I adore the crisp warm comforts of thanksgiving, and I have always loved the spicy, velvety sweetness of pumpkin pie that manages to be festive and reminiscent, but also quite hearty and somehow inherently nutritious. Because we don’t really do grains here at our house, my pies are almost always crustless. And although this might sound sacrilegious to some, I really don’t miss the crust whatsoever.
Pumpkin, Squash, or sweet potato pie–these are really impossible to destroy. Therefore, I truly never use a recipe, but simply bung together vegetable, creaminess, and egg.
For example, 2 cups of squashed squash (or potato), 1 or 2 or so cups of cream, or almond milk, or something like that, and 6 or so eggs. Depending on the ratios, you may end up with a vague and muddled pudding, or a tenacious and firm custard. I suppose it takes a measure of deduction as well as experience: the more egg, the firmer your outcome.
When it comes to sweet, I use honey, although maple syrup is lovely, too. My preference is usually honey though, for reasons that may sound rather strange and obtuse. One year, we tapped a maple tree, and after much laborious effort, extracted from our trouble about a teaspoon of syrup. I can’t help but wonder at the goofiness of humanity. Somehow I have developed a disapproval for bleeding maple trees, when the bees go ahead and do all that work for us. Also, philosophically, the raw simplicity of honey appeals to me much more than the roiling and boiling we have to do in order to beat sap into submission. Please. I understand that these concerns have no real merit. All emotion, all of it.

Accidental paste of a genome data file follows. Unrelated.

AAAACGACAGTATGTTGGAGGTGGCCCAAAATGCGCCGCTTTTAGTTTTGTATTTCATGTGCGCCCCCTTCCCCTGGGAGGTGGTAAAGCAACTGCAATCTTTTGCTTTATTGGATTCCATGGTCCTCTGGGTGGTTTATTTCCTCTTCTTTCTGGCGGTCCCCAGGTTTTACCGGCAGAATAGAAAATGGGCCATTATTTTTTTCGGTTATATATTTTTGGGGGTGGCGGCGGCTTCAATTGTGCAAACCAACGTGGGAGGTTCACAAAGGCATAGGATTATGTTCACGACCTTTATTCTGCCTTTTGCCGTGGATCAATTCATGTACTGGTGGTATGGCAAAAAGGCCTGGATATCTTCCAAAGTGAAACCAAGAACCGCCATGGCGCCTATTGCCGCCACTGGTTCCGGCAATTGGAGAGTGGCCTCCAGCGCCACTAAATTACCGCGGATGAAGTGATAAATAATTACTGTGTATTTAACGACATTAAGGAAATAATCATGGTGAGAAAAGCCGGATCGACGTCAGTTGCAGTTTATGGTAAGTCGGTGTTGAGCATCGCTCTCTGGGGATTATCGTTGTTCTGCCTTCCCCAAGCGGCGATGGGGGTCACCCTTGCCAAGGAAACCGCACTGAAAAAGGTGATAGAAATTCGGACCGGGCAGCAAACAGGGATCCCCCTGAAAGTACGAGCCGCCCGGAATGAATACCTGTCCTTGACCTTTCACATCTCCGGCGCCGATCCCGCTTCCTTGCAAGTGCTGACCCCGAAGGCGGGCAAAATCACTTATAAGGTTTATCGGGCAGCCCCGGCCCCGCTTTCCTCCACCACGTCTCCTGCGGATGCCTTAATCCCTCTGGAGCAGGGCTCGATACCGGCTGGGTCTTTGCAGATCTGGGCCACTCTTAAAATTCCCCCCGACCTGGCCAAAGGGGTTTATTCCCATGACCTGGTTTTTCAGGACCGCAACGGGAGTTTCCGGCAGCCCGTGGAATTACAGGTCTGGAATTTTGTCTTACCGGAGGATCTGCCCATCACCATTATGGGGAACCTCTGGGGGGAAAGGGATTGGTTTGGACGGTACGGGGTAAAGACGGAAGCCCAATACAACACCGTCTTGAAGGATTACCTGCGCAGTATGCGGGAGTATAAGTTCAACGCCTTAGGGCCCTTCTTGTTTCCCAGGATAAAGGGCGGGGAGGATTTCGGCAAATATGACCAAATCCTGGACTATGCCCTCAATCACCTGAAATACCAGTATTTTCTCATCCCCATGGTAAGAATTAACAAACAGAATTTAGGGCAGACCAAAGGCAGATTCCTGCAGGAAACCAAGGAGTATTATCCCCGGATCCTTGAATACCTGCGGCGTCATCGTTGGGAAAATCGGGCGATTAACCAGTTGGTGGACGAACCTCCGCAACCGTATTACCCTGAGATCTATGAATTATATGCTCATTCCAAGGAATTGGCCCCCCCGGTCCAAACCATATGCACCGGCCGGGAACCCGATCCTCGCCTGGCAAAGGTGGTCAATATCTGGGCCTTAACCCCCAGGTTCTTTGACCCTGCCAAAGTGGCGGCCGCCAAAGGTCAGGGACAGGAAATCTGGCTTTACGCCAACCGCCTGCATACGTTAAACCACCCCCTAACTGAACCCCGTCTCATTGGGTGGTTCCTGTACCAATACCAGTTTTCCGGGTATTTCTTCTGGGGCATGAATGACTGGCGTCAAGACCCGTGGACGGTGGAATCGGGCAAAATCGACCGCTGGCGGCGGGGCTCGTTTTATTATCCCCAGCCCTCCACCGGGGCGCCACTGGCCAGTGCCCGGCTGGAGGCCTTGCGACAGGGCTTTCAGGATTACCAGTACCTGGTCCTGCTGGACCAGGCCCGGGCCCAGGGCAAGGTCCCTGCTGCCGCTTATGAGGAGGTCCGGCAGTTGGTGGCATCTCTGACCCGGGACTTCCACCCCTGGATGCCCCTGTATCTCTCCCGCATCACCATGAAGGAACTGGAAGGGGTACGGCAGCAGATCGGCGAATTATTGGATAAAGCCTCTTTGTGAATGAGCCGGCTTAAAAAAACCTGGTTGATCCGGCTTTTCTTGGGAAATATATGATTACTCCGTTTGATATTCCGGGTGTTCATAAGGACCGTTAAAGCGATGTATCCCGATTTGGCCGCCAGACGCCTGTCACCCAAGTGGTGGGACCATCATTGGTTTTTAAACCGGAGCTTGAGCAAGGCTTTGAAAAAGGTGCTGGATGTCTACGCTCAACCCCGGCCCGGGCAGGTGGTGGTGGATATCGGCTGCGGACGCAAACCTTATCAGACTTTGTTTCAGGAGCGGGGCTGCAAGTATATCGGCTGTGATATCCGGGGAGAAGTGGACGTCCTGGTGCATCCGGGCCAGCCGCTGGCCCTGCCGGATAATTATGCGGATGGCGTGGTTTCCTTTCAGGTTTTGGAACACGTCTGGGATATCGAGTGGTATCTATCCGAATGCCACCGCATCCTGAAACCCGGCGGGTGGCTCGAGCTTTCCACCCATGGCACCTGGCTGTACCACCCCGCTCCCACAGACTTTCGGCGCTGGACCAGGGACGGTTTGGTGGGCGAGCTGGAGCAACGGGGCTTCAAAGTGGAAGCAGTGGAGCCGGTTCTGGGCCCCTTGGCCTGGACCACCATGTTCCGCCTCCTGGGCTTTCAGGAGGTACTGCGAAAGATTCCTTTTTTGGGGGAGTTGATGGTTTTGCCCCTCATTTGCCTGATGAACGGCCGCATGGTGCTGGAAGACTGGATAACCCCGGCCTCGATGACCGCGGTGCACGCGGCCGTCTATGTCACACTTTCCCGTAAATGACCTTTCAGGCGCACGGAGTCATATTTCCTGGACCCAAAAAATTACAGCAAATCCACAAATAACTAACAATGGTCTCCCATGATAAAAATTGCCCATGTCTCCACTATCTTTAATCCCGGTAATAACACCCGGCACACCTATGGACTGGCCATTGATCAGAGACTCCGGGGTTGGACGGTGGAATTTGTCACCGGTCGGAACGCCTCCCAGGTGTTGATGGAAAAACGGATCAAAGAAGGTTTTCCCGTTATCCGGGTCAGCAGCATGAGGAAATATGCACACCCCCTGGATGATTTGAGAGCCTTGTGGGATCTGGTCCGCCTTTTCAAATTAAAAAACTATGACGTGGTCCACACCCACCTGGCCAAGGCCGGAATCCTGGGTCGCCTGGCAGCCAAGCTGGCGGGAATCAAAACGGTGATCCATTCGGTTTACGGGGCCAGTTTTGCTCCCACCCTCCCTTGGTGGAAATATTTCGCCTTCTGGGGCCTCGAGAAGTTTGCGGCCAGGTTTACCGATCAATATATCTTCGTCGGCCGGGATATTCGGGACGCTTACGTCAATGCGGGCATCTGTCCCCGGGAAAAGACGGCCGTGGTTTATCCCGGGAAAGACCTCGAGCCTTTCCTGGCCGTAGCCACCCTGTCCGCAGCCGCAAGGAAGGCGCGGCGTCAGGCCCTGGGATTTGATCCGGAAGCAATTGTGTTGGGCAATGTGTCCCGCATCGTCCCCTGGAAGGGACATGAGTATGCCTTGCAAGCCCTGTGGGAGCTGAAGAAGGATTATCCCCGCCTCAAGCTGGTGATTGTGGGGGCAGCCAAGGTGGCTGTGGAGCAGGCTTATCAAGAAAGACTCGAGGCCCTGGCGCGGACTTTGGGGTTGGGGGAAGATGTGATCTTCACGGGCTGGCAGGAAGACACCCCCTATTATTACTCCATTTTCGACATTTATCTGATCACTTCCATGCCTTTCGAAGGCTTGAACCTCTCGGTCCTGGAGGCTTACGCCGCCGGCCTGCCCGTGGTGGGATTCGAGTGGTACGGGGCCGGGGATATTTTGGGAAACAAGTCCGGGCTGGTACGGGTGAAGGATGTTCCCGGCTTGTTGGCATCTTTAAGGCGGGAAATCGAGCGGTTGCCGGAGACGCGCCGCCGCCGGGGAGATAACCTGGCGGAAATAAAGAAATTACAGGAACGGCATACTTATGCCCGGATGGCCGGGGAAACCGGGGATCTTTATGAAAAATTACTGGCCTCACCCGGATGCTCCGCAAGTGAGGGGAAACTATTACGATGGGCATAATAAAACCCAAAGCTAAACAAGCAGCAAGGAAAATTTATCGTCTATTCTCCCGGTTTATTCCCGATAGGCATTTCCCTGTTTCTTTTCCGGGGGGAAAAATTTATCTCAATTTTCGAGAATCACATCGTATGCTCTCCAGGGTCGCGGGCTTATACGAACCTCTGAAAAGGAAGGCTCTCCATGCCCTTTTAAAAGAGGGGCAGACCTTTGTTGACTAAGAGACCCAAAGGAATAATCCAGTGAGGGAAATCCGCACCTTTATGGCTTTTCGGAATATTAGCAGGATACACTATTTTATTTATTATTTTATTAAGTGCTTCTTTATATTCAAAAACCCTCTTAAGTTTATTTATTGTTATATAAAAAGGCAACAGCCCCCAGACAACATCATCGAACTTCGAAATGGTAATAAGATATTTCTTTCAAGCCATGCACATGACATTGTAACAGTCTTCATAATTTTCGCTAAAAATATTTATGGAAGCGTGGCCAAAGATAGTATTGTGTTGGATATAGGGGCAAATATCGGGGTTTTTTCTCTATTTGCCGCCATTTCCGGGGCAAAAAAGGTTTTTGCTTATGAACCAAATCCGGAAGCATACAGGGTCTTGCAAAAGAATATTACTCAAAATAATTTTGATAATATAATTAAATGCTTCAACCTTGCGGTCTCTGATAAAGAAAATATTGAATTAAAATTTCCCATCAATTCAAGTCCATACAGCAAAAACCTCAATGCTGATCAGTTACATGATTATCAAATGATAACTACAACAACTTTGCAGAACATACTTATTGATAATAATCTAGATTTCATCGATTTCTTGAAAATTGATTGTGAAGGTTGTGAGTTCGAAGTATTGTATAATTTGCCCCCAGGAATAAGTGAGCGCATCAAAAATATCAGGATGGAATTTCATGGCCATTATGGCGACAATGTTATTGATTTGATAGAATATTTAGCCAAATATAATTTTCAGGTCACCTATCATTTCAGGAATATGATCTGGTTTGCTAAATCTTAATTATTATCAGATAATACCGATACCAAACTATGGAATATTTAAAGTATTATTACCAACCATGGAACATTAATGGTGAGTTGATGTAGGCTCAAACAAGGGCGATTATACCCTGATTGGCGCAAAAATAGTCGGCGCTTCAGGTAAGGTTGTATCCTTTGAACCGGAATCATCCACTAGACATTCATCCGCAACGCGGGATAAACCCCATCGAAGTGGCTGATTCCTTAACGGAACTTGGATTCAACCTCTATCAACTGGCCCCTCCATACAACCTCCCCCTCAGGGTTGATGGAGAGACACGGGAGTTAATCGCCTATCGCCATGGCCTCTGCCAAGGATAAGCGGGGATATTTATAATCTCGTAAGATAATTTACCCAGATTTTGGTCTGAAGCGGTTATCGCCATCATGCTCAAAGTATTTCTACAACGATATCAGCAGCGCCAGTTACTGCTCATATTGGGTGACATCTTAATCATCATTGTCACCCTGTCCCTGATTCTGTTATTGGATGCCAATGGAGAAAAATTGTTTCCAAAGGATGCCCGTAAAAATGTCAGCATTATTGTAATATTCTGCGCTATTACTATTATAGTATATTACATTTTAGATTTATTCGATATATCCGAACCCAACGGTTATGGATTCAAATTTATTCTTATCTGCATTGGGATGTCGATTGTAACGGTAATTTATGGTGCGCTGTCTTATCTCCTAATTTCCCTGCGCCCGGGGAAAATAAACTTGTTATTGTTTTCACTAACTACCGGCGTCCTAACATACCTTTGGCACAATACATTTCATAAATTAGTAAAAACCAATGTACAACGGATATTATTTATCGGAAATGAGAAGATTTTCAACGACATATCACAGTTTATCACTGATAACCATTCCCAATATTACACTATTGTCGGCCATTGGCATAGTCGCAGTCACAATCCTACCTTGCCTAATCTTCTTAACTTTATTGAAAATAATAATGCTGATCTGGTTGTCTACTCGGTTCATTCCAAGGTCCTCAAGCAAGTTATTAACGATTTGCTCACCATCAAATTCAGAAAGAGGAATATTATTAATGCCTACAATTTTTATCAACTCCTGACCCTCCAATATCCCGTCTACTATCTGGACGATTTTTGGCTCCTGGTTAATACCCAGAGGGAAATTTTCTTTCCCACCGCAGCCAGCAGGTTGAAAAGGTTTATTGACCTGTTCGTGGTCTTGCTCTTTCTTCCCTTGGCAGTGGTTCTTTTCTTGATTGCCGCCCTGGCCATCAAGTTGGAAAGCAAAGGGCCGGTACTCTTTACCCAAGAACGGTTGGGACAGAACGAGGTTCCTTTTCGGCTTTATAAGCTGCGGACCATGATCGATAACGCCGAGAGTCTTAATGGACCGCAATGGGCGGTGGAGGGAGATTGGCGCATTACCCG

We went nuts this evening and enjoyed a pre-Thanksgiving supper of Sockeye salmon trucked all the way from the West Coast. I do not approve, I promise. But for reasons I won’t go into, I have been feeling a little bit sorry for myself lately, and at the very moment that I felt an unbearable yearning for the big-tree-mountain Salish Sea, I just happened to walk by the frozen fish aisle at the big bad grocery store, and convinced myself to purchase, at great and unreasonable expense, a piece of Sockeye. It was absolutely delicious, and I’m glad I did it, and I promise to wait another whole year before breaking all of my local foodie ideals in such a rambunctious way. But the pumpkin pie came from our little garden that could. The crumblies on top are a mixture of butter, coconut flour, honey and walnuts. I did add some cinnamon and spice, but forgot the ginger. Darn.
Oh, and I love nutmeg. Welcome, fall & winter.